Markfrizb wondered why. I think some of the reasons areIn [url=http://forums.nesdev.com/viewtopic.php?p=124696#p124696]this post[/url], byuu wrote:There's always been an extreme dearth in homebrew on the SNES. For being arguably the most popular retro gaming system ever, it sure doesn't get much programming love. And of course I know all too well many of the reasons why.
- Needing to learn two assembly language syntaxes, one for audio and one for everything else. Toward fixing this, byuu developed bass with 6502 syntax for the SPC700, but bass is really more for ROM hacks than for original homebrew. I developed a proof-of-concept reimplementation of 6502 mnemonics in ca65 macro language, which led to blargg's macro packs for SPC700 (both syntaxes) and GBZ80.
- Needing to find a good set of WAVs to turn into BRRs.
- It can be harder for your artists to make use of all 15 colors you get in a sprite or tile.
- It can be harder for your artists to make use of 3 layers.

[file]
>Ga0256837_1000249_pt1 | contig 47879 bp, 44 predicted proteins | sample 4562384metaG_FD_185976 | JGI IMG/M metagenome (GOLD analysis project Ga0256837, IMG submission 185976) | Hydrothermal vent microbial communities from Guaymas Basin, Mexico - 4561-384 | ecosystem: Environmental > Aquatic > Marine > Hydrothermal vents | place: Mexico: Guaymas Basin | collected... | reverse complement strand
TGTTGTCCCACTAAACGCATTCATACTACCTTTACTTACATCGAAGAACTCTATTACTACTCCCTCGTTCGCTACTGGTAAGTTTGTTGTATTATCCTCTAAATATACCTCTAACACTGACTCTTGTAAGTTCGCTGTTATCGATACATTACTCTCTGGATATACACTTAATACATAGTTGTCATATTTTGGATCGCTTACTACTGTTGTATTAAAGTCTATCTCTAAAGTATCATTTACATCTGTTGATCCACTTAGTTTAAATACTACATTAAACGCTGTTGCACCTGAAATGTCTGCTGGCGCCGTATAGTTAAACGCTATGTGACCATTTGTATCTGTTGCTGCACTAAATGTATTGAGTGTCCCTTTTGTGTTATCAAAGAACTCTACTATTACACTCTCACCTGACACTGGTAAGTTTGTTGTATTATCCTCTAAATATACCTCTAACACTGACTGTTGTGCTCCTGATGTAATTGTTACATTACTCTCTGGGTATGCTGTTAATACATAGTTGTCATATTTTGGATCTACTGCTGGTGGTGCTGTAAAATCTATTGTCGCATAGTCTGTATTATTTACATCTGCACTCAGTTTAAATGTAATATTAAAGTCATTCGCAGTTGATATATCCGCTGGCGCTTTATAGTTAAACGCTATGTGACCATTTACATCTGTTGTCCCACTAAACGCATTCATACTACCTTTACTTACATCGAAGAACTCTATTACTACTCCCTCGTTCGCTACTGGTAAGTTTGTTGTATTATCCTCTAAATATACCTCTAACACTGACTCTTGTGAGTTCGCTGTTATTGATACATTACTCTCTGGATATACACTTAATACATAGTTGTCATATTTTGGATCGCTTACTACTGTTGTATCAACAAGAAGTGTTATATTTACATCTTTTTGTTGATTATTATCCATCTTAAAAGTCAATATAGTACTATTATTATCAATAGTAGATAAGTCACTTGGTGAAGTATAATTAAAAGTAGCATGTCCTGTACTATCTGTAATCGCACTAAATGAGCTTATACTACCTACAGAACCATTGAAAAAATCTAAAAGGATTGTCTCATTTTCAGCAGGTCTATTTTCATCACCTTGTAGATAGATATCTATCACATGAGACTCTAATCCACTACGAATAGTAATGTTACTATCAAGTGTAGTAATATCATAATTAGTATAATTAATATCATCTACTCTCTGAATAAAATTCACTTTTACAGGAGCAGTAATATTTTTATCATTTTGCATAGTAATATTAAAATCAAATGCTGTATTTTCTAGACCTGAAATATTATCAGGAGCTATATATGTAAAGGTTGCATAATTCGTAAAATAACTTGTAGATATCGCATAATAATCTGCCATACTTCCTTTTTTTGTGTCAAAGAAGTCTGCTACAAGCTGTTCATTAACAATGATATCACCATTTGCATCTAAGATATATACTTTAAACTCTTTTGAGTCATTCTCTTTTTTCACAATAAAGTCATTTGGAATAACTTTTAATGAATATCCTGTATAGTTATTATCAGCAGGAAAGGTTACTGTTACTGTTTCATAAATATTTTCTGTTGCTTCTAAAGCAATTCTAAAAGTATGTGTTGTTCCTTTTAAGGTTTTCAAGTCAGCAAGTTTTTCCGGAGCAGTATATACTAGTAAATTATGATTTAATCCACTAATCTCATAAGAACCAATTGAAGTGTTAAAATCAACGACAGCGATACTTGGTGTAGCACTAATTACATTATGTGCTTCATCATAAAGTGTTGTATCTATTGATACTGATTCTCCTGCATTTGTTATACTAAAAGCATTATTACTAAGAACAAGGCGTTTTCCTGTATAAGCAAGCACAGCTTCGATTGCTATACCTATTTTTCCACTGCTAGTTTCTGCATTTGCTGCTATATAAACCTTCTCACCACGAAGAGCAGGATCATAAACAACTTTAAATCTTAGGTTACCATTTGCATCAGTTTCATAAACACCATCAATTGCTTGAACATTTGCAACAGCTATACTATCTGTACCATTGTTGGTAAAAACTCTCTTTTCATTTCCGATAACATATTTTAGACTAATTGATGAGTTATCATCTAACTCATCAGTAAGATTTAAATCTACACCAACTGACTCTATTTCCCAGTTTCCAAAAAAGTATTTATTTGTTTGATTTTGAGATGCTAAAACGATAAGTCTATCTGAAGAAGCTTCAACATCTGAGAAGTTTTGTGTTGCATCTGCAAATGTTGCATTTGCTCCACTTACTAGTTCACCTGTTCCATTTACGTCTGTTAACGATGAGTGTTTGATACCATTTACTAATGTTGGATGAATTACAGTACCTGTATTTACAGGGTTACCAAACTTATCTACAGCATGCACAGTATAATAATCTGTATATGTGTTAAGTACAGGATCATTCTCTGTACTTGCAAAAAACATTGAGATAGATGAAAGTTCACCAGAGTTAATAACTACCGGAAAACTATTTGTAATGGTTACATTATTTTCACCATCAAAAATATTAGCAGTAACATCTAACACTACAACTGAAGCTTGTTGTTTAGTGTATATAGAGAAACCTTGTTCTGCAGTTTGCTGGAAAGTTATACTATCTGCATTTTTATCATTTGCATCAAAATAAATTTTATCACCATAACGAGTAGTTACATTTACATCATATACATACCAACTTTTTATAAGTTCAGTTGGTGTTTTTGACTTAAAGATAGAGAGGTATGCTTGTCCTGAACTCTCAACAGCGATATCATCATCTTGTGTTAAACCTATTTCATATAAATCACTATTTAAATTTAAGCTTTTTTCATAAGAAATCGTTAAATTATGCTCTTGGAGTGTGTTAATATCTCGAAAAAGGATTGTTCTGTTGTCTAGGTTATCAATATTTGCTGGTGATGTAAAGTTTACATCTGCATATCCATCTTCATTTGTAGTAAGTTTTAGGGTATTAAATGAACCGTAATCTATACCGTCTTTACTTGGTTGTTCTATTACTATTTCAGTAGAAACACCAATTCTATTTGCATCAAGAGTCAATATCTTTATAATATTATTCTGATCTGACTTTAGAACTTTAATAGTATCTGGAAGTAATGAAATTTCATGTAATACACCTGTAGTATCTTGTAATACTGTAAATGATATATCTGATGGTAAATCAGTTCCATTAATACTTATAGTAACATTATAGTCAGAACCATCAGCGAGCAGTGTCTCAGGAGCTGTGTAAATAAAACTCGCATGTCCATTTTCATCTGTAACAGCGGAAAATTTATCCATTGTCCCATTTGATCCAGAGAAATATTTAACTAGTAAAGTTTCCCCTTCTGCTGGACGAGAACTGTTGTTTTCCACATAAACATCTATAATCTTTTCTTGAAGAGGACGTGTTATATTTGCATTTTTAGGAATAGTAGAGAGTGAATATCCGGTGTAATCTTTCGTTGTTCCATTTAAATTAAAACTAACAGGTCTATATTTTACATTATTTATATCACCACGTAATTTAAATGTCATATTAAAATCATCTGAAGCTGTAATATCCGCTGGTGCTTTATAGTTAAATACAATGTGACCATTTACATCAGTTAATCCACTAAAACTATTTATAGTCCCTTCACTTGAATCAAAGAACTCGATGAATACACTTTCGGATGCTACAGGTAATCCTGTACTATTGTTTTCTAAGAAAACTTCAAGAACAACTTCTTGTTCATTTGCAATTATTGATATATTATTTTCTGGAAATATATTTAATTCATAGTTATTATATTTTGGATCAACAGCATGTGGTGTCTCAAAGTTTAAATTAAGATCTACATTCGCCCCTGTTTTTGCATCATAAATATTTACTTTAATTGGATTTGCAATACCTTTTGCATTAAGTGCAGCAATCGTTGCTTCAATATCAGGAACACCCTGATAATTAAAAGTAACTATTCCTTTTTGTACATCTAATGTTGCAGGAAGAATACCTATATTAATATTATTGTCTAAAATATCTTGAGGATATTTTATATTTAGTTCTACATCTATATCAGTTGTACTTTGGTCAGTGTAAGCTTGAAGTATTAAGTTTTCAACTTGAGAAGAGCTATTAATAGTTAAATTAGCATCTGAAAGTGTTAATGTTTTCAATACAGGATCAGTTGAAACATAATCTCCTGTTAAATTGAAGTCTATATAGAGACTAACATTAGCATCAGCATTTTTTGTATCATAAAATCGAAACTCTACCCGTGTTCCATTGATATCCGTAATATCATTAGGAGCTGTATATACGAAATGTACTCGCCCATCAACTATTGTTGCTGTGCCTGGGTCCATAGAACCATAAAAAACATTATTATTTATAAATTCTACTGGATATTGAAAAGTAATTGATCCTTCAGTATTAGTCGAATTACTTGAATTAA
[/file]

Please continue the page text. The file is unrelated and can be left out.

- It can be harder for your whole team to make use of 2 Mbit, the smallest size of a well-formed SFC image.
- It took a lot longer for emulators to get to the point where testing something on an emulator produces some level of confidence that it'll work on a console; Snes9x and ZSNES were even more deceptively permissive than NESticle at times. I'm guessing this is what byuu was referring to.
- Less known working demo source code, even to the level of hello world. It takes more code to get something visible because of CHR RAM; the program has to DMA in some CHR data.
- No widely accepted freeware 65816 C compiler; even the Apple IIGS-era compilers are hard to get. This rules out rapidly developed minigames like Alter Ego, Zooming Secretary, and MineShaft.
EDIT: See also status of solutions as of December 2015.